Today on my drive to the bus stop, they were discussing German wines on my classical music station. Here’s a few adjectives they threw around: sweet yet nutty, crisp yet soft, simple yet provocative, AYE YI YI YI YI!! How about this: facist, but with a dash of democracy!

On the bus I listened to Crosby, Stills and Nash on my IPOD and nodded off as visions of white and orange tie-dyed elephant bell bottoms danced in my head.

Last night I woke up at 3:30am and couldn’t get back to sleep so I watched this movie The Dead Girl on cable. The movie revolved around the finding of a dead body of a young prostitute and how this intersects and intertwines the lives of seven unrelated women. I only watched three of the first five segments, two of which stood out for me. The first story involves an unhappy woman named Arden (played by the fabulous Toni Collette) who’s whole life consists of caring for her verbally abusive, invalid mother. She discovers the body of “the dead girl” and calls the police. This attracts attention and brings her some local notoriety much to the chagrin of her mother who rightly assumes if given the chance Arden will fly the coop. Arden accepts a date with Rudy, a man obsessed with serial killers. As she is preparing for her date her mother calls to her demanding help. Once Arden’s mother sees she’s preparing to go out she lets it rip with a slew of staccato, venomous insults (like the sounds of bullets being fired by a machine gun). Arden his built up a small arsenal of courage from the attention she’s been getting since she found the body and uses this to pack her bags and leave her mother for good. She goes out on a date with Rudy and partakes in abusive sex. The next morning Arden calls the authorities to alert them that her invalid mother has no guardian and presumably flies the coop with Rudy. I thought this story was building up well but the abusive sex with Rudy kind of threw me. She goes from one abusive situation to another and the other liberates her? Go figure.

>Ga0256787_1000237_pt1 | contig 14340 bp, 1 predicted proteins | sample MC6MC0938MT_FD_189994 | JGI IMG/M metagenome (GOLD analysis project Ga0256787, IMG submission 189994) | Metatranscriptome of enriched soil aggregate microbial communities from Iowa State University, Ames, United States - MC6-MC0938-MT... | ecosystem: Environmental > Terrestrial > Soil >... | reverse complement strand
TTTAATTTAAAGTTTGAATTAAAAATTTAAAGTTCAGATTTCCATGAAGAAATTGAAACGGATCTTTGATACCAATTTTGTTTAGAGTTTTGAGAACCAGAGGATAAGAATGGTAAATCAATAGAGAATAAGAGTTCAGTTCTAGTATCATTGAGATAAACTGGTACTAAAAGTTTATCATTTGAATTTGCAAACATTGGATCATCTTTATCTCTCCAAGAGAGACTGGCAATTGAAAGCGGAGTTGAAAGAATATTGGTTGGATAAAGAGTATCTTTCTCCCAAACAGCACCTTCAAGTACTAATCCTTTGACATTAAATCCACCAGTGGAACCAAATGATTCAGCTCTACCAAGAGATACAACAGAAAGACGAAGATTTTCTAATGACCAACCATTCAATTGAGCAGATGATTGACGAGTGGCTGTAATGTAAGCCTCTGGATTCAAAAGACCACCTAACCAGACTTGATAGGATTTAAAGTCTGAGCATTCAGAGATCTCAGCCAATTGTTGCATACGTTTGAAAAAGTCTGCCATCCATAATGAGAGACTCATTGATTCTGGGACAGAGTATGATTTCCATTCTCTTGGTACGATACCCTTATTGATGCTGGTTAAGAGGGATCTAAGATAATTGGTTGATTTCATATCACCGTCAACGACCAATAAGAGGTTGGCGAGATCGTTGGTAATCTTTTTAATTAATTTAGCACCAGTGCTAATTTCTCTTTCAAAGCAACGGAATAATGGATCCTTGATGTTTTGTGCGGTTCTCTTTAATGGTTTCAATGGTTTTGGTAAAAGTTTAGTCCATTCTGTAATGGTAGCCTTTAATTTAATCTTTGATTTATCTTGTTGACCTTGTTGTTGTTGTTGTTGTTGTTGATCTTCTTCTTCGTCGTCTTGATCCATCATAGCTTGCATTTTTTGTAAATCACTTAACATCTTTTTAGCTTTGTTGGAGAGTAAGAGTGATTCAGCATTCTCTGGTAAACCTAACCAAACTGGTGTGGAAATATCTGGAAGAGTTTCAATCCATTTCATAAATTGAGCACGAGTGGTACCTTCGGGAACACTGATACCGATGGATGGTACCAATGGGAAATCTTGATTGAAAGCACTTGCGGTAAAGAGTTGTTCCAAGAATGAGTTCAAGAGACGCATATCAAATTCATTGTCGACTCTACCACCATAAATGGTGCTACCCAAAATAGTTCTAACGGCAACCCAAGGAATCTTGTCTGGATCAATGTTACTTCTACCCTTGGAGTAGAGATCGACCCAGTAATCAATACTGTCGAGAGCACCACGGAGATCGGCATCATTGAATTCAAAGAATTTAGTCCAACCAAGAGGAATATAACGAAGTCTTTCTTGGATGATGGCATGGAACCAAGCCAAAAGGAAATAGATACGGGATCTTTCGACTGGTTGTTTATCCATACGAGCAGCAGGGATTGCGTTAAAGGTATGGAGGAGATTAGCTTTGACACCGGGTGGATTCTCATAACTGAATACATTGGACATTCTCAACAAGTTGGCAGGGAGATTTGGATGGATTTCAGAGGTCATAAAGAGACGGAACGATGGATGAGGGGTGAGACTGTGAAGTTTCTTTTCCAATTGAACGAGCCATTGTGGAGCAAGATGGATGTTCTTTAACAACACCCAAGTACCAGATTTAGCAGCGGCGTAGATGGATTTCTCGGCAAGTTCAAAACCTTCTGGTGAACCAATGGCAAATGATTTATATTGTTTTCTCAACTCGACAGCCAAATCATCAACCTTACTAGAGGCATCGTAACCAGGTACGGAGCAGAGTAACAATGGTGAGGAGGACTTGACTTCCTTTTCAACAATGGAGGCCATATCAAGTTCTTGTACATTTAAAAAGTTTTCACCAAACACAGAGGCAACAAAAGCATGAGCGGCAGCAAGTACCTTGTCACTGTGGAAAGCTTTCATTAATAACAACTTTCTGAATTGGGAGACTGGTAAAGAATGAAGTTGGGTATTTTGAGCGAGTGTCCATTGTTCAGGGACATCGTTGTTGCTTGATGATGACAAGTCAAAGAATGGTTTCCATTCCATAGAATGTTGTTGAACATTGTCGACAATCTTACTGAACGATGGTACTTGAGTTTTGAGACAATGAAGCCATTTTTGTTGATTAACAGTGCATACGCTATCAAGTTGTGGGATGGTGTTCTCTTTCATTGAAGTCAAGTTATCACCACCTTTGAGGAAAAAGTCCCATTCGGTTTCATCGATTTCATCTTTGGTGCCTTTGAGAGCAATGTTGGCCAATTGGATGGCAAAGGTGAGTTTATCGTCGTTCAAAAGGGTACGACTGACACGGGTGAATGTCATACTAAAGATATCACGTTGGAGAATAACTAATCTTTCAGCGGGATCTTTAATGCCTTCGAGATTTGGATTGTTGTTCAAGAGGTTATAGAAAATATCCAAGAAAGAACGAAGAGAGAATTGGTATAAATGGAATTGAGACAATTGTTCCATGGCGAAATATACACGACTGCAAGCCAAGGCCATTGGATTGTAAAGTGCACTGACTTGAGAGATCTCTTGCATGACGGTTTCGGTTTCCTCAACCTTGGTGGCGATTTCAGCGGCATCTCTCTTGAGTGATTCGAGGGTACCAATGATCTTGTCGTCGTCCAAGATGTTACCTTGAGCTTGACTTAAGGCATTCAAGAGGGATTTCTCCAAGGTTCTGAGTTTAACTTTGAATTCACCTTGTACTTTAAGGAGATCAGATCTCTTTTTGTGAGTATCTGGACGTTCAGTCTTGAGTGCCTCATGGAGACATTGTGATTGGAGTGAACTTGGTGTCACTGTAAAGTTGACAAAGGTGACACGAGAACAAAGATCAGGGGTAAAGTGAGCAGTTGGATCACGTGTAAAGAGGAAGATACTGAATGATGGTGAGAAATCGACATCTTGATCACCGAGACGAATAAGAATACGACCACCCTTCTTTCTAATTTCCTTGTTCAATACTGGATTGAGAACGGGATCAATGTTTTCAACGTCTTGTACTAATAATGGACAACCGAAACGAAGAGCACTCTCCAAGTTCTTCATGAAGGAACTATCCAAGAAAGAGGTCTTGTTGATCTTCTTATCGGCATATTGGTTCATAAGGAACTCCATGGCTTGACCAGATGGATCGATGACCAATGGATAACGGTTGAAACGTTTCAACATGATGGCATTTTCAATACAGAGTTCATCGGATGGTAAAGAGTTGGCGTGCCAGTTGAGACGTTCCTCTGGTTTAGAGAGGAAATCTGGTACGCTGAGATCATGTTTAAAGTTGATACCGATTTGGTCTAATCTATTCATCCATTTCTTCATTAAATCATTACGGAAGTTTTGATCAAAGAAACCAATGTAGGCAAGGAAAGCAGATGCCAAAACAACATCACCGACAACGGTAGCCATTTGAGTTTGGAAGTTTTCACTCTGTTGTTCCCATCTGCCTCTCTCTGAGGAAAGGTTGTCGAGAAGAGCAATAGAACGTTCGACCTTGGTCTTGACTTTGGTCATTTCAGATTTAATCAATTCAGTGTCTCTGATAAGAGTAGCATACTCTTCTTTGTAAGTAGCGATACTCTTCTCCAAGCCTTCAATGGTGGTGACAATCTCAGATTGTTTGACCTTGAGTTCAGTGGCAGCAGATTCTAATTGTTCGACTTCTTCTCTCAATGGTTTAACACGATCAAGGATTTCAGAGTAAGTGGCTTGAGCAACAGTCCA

Another story involves the long suffering wife Ruth (MaryBeth Hurt, who I’ve always liked), a middle aged woman, who is married to Carl. Carl disappears for days on end leaving Ruth to cope with his storage unit business and cook and clean around the house and do his laundry. Ruth balks and warns Carl and anyone who’ll listen that she won’t put up with this much longer. Carl leaves one evening to “go for a drive” and the next day two young men come by and want to rent some storage space. Ruth takes them to a storage unit that’s listed as empty and finds a chest of drawers full of bloody, ripped womens clothing, some drivers licenses that belong to young women and other artifacts. Ruth recognizes the name on one of the drivers licenses and goes home and checks an old newspaper and finds it matches the name of a young woman listed as being a possible victim of an as yet found serial killer. Ruth puts all of these items in a plastic bag and goes to a police station but doesn’t report what she’s found. Instead, She goes home and burns all of the evidence. Carl returns and Ruth, sitting in the living room in a flannel nightgown and watching TV gets up and heats him some supper. So now I’m left to think what? Is Ruth so desperate that she feels any man, even a serial killer, is better than none OR does she feel this knowledge will give her an edge in controlling Carl OR is she just paralyzed by fear?

While I was pondering all of these questions I dozed off again and didn’t wake up until the alarm went off.

An interview with Mary Beth Hurt about the film

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